The wax-working glands of a honey bee. (Photo by Kathy Keatley Garvey)
The wax-working glands of a honey bee. (Photo by Kathy Keatley Garvey)

The wax-working glands of a honey bee. (Photo by Kathy Keatley Garvey)

Reusable food wrappers--crafted with bees wax--are considered a better alternative than plastic wrap. This wrapper is the work of Teresa Hickman of Vacaville (handmadebyTeresa, Facebook page) who offers these at farmers' markets, festival and other venues in the area. (Photo by Kathy Keatley Garvey)
Reusable food wrappers--crafted with bees wax--are considered a better alternative than plastic wrap. This wrapper is the work of Teresa Hickman of Vacaville (handmadebyTeresa, Facebook page) who offers these at farmers' markets, festival and other venues in the area. (Photo by Kathy Keatley Garvey)

Reusable food wrappers--crafted with bees wax--are considered a better alternative than plastic wrap. This wrapper is the work of Teresa Hickman of Vacaville (handmadebyTeresa, Facebook page) who offers these at farmers' markets, festival and other venues in the area. (Photo by Kathy Keatley Garvey)

Waxing Poetic About Honey Bees and This Amazing UC Davis Bee Class on Wax Working

Beeswax is a natural wax produced by worker honey bees, which have eight wax-producing glands in the abdominal segments. (Photo by Kathy Keatley Garvey)

Do you know how honey bees, the world's most beneficial insects, produce wax? Have you ever worked with beeswax? Have you ever made candles and wax resusable food wraps? Ever...

Beeswax is a natural wax produced by worker honey bees, which have eight wax-producing glands in the abdominal segments. (Photo by Kathy Keatley Garvey)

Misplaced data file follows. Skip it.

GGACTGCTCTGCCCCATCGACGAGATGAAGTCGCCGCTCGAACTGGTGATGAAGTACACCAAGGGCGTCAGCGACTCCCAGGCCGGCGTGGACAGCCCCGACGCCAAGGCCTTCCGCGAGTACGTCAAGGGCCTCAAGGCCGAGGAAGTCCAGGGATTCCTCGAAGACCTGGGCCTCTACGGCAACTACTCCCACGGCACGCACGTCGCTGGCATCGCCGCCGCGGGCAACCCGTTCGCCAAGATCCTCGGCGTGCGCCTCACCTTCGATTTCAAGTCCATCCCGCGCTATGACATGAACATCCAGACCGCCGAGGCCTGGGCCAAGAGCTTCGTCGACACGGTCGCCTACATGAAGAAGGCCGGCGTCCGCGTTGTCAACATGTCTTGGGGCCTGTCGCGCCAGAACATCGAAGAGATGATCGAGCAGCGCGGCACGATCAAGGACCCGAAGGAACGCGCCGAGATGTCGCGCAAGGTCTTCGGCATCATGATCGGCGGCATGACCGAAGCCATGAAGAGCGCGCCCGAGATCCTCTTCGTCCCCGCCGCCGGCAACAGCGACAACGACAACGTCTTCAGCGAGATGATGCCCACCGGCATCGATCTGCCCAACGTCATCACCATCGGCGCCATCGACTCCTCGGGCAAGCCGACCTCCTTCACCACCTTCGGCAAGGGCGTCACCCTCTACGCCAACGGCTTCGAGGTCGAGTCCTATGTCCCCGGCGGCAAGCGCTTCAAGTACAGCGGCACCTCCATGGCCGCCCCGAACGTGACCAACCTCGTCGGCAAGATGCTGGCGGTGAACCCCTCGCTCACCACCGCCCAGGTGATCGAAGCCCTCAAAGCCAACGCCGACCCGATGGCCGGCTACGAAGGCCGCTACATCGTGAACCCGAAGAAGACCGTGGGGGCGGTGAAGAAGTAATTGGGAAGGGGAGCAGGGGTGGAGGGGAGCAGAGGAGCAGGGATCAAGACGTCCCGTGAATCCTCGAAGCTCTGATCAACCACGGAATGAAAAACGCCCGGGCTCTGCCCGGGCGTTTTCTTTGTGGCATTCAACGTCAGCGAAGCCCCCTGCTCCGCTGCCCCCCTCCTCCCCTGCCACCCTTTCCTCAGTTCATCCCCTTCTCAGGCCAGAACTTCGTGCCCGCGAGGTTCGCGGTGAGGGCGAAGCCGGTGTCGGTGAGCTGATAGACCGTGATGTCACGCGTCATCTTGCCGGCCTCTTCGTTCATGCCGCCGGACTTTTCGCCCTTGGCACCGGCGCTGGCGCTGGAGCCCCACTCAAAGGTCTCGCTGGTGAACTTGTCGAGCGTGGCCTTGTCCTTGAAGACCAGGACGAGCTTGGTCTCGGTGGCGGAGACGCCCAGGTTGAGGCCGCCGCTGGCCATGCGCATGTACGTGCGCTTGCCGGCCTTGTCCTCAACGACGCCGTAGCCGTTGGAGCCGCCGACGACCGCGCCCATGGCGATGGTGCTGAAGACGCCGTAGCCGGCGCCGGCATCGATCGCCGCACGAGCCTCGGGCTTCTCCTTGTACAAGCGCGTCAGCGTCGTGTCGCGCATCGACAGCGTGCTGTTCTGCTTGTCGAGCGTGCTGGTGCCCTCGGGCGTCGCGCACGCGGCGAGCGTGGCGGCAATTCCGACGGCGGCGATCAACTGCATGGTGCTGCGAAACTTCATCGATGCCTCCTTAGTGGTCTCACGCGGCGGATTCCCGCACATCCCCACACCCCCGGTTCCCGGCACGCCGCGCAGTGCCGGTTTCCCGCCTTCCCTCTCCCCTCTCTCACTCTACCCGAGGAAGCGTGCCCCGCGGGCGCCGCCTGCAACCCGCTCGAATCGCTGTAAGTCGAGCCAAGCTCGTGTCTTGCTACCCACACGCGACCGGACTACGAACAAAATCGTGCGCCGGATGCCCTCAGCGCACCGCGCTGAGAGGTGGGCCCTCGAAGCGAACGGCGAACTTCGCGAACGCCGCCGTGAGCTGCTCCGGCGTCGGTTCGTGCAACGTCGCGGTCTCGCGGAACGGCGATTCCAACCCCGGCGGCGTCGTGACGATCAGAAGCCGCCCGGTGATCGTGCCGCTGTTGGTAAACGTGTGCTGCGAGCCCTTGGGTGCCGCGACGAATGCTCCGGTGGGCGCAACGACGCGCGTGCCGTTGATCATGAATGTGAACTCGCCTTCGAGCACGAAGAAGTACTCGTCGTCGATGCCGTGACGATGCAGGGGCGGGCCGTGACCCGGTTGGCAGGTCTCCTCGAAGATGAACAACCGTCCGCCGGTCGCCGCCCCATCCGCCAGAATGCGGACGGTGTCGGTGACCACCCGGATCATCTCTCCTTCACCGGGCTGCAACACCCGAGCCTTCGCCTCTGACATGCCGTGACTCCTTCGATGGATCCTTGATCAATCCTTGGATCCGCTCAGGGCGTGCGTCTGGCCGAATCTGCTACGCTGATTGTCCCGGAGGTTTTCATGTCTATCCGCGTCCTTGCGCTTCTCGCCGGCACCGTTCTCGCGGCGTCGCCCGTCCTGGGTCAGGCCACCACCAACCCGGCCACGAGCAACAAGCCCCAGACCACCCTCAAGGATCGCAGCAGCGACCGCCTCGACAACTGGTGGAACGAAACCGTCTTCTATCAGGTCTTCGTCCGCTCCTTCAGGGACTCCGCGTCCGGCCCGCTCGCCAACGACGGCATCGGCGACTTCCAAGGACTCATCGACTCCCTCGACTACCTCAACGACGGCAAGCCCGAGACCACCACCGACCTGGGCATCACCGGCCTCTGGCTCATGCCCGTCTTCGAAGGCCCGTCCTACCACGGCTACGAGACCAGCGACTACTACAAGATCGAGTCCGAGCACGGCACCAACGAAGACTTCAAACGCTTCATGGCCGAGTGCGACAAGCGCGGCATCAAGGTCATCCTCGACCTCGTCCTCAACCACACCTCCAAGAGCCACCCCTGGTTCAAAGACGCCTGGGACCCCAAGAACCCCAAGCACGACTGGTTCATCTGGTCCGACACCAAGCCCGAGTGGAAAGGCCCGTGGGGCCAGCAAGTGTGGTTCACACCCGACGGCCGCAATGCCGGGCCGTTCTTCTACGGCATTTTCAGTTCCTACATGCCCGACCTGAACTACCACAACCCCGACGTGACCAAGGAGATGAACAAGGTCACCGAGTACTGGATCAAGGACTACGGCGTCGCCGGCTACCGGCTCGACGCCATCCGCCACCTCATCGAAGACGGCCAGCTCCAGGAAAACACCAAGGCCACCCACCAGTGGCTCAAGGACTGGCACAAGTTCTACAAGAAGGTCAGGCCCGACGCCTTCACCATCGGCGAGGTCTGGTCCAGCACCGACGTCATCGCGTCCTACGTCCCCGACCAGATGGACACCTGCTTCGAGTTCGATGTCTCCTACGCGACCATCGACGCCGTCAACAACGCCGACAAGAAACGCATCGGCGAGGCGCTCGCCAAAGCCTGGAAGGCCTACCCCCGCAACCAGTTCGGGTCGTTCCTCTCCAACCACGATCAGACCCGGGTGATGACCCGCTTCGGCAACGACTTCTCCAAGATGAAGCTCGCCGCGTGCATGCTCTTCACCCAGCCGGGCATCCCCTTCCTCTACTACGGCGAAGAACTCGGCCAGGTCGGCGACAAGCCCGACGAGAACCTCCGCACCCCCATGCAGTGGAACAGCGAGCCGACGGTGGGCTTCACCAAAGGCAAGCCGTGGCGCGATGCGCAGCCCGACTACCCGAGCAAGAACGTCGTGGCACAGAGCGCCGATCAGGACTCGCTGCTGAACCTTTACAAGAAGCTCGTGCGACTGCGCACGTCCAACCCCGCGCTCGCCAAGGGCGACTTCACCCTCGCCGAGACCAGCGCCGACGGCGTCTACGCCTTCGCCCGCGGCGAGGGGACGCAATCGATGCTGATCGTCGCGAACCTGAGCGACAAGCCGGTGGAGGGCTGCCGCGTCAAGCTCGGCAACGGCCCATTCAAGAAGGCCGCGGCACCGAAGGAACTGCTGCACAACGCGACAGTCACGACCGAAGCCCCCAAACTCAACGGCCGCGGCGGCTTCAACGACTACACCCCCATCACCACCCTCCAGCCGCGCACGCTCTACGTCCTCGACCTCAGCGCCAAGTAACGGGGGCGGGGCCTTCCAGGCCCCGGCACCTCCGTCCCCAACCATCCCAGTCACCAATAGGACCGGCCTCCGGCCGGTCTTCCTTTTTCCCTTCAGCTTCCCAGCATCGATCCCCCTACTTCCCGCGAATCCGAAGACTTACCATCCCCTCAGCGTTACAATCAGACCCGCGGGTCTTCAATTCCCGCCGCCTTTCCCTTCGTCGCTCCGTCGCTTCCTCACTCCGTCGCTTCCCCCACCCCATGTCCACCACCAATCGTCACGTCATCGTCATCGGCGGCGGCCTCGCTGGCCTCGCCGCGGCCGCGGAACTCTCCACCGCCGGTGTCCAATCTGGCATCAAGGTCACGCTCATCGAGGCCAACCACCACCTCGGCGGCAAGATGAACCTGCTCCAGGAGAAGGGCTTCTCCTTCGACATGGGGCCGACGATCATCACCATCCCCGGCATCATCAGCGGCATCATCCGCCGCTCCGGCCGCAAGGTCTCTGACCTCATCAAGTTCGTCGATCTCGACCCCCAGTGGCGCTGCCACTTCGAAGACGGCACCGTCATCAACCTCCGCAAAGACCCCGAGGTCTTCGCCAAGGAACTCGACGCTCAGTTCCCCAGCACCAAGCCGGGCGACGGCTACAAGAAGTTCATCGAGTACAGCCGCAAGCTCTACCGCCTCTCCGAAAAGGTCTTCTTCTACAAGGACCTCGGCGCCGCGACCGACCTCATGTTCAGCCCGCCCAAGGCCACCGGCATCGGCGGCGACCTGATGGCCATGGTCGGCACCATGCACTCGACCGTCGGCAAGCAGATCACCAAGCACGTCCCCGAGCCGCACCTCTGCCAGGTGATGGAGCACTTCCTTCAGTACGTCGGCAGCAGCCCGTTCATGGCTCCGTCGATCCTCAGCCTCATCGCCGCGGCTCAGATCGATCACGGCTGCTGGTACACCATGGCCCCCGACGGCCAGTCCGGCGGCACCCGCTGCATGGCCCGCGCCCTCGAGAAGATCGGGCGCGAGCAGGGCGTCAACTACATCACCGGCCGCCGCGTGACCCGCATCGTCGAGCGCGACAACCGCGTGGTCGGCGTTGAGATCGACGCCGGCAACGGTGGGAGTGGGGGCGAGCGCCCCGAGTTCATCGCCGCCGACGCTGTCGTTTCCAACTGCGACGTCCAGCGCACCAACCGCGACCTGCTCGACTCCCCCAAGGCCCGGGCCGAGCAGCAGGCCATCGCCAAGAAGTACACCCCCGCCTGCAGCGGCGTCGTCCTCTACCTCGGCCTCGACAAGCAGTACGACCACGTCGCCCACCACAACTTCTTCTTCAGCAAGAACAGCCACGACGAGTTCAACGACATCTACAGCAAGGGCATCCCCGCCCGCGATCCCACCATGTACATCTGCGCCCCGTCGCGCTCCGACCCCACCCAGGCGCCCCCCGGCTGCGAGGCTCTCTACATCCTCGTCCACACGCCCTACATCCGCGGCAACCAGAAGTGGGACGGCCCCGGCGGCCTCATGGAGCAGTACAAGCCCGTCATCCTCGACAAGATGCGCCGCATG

Beeswax is a natural wax produced by worker honey bees, which have eight wax-producing glands in the abdominal segments. (Photo by Kathy Keatley Garvey)

Beeswax is a natural wax produced by worker honey bees, which have eight wax-producing glands in the abdominal segments. (Photo by Kathy Keatley Garvey)

Beeswax candles are cleaner, brighter and burn longer than other candles, plus, crafters can be very creative. (Photo by Kathy Keatley Garvey)
Beeswax candles are cleaner, brighter and burn longer than other candles, plus, crafters can be very creative. (Photo by Kathy Keatley Garvey)

Beeswax candles are cleaner, brighter and burn longer than other candles, plus, crafters can be very creative. (Photo by Kathy Keatley Garvey)

It's a wrap! Reusable wax wrappers are used to wrap sandwiches and other foods. They are environmentally friendly, sustainable and economical. This wax wrap is the work of Vacaville artist and crafter Teresa Hickman of Vacaville (
It's a wrap! Reusable wax wrappers are used to wrap sandwiches and other foods. They are environmentally friendly, sustainable and economical. This wax wrap is the work of Vacaville artist and crafter Teresa Hickman of Vacaville ("handmadebyTeresa" on Facebook), who sells these (along with tote bags and zippered pounches) at the Davis Farmers' Markets and other venues. (Photo by Kathy Keatley Garvey)

It's a wrap! Reusable wax wrappers are used to wrap sandwiches and other foods. They are environmentally friendly, sustainable and economical. This wax wrap is the work of Vacaville artist and crafter Teresa Hickman of Vacaville ("handmadebyTeresa" on Facebook), who sells these (along with tote bags and zippered pounches) at the Davis Farmers' Markets and other venues. (Photo by Kathy Keatley Garvey)

Single plastic bags and plastic wrap are out; reusable wax wrappers are in.  They're used to wrap sandwiches and other foods. They are environmentally friendly, sustainable and economical. This wax wrap is the work of Vacaville artist and crafter Teresa Hickman of Vacaville (
Single plastic bags and plastic wrap are out; reusable wax wrappers are in. They're used to wrap sandwiches and other foods. They are environmentally friendly, sustainable and economical. This wax wrap is the work of Vacaville artist and crafter Teresa Hickman of Vacaville ("handmadebyTeresa" on Facebook), who sells these (along with tote bags and zippered pounches) at the Davis Farmers' Markets and other venues. (Photo by Kathy Keatley Garvey)